For heating to dryness, the solid should be thermally stable to withstand the strong heating towards the end of the process. In the context of LSS, the term "high melting point" is used instead of "high thermal decomposition temperature" to facilitate understanding at LSS level. For reference, the melting point of salt is 808 °C and the boiling point of pure water is 100 °C. Hence, it is possible to heat to dryness without having to worry that salt may thermally decompose. It will be good to get students to think why this method cannot be used in the case of sugar dissolved in water.
For simple distillation, the key idea is that the two constituents in the mixture to be separated should have significantly different boiling points in order for this method to be successful. If the boiling points of the two constituents are too close to each other, distillation may not be effective in separating the constituents. Fractional distillation, which will be used for mixtures with more than two liquid constituents with significantly different boiling points, will be covered at higher levels.
There are different separation techniques that we can use to separate the different mixtures that we see around us. Successful separation of mixtures is dependent on a clear understanding of the physical properties of the constituents in each mixture. The differences in the physical properties of the constituents will be used to select the most appropriate separation technique.
With the aid of videos, we will examine some of the more common separation techniques in greater detail.
This separation technique is used mainly to separate magnetic materials (e.g. metals like iron) from non-magnetic materials.
Let us watch the following video to understand this separation technique better.
poly course https://www.rp.edu.sg/SAS/full-time-diplomas/Details/diploma-in-materials-science Diploma in Materials Science (R17)
This separation technique is used to separate small amounts of substances from mixtures, based on the different solubilities of the substances in a particular solvent.
Let's watch the following video to help us understand this technique better.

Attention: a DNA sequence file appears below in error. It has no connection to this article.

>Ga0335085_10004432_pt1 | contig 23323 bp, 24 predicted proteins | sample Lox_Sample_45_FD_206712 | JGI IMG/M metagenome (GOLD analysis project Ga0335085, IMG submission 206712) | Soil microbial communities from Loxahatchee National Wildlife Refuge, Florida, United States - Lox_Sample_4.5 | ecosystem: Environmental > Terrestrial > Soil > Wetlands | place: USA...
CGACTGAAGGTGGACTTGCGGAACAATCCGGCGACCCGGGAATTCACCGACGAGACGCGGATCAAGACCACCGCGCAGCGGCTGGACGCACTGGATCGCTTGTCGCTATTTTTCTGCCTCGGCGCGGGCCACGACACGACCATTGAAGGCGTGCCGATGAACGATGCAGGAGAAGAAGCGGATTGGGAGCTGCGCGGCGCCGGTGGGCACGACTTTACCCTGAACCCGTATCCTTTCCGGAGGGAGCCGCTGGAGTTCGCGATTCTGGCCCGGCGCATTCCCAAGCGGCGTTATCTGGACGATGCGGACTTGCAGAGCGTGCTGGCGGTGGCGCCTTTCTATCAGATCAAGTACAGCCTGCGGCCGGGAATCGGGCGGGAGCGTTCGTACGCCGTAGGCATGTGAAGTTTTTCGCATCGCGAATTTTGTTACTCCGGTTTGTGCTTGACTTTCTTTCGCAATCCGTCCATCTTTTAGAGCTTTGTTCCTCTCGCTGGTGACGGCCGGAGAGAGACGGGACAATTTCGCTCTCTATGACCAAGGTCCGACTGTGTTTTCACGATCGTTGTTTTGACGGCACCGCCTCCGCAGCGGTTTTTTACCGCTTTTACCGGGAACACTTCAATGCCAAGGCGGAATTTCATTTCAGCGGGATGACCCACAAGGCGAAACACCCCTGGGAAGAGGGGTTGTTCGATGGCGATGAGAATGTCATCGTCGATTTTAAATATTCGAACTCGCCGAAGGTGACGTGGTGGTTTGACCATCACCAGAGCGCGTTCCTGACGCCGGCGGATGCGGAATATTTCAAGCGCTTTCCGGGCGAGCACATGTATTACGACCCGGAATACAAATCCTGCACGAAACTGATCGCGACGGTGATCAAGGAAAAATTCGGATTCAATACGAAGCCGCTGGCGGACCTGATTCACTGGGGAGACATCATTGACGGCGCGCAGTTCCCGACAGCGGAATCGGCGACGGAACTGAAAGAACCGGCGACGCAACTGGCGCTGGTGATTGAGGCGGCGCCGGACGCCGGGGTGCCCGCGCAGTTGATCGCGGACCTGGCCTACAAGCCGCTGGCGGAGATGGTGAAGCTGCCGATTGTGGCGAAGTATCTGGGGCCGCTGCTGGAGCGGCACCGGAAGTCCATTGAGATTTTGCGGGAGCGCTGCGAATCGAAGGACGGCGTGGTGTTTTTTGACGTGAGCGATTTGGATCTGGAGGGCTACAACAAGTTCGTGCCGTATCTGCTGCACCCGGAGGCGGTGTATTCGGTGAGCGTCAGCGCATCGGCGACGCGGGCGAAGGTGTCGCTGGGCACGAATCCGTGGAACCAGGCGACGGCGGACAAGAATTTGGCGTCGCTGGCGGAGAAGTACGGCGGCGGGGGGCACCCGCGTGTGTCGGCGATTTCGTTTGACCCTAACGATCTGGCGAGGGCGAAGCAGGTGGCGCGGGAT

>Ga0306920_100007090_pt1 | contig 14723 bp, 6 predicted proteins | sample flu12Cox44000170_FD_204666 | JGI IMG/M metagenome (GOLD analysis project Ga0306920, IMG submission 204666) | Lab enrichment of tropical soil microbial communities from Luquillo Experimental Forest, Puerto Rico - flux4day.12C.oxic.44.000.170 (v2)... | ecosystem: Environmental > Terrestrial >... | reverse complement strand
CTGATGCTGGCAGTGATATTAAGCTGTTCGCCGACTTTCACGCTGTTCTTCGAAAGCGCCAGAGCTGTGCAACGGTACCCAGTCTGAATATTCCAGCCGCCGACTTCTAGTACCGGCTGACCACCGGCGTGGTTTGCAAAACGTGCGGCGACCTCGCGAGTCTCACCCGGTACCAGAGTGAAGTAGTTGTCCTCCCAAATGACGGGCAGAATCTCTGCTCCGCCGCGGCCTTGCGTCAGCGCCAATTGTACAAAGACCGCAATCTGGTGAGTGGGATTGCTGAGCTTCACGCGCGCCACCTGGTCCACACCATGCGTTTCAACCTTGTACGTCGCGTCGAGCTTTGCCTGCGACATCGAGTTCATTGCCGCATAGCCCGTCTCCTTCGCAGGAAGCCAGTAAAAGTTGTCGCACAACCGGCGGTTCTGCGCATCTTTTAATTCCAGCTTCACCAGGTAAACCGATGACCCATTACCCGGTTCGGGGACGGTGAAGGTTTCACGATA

poly course https://www.rp.edu.sg/schools-courses/courses/full-time-diplomas/full-time-courses/modules/index/A364 A364 Analytical Instrumentation
Filtration is a separation technique used to separate a solid substance from the liquid in an insoluble solid-liquid mixture.
In the following video, we will examine how filtration can be used in our daily lives.
Evaporation and Distillation
Evaporation is a separation technique used to obtain a dissolved solid substance in a solid-liquid mixture. The melting point of the solid in the mixture must be relatively higher than the boiling point of the liquid in the mixture in order for this technique to be used successfully. Usually, the mixture will be heated to dryness to evaporate the liquid completely in order to leave the solid behind.
Distillation is a separation technique used to obtain a pure liquid from a dissolved solid-liquid or liquid-liquid mixture. The basis of this technique is centred on the significantly different boiling points of the substances present in the mixture. The liquid constituent with the lower boiling point will evaporate to form a gaseous substance. This gaseous substance will eventually be condensed to obtain the pure substance in the liquid form.
Let's watch the following video to understand more about the use of these two techniques in our daily lives.
Applied Chemistry , Biomedical Science , Chemical & Biomolecular Engineering , Chemical & Pharmaceutical Technology, Chemical Engineering, Environmental & Water Technology, Environmental Science, Food Science & Nutrition, Food, Nutrition & Culinary Science, Materials Science
Q1. MCQ Evaporation is a separation technique that can be used to obtain __________ solids from a solution.